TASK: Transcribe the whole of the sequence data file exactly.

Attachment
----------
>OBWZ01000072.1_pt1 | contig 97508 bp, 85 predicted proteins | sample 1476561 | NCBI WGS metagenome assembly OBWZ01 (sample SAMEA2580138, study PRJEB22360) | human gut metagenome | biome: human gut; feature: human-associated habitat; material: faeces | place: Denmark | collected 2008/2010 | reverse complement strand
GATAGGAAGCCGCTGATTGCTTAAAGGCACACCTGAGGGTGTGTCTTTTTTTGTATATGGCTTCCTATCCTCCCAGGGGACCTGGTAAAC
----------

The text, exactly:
>OBWZ01000072.1_pt1 | contig 97508 bp, 85 predicted proteins | sample 1476561 | NCBI WGS metagenome assembly OBWZ01 (sample SAMEA2580138, study PRJEB22360) | human gut metagenome | biome: human gut; feature: human-associated habitat; material: faeces | place: Denmark | collected 2008/2010 | reverse complement strand
GATAGGAAGCCGCTGATTGCTTAAAGGCACACCTGAGGGTGTGTCTTTTTTTGTATATGGCTTCCTATCCTCCCAGGGGACCTGGTAAAC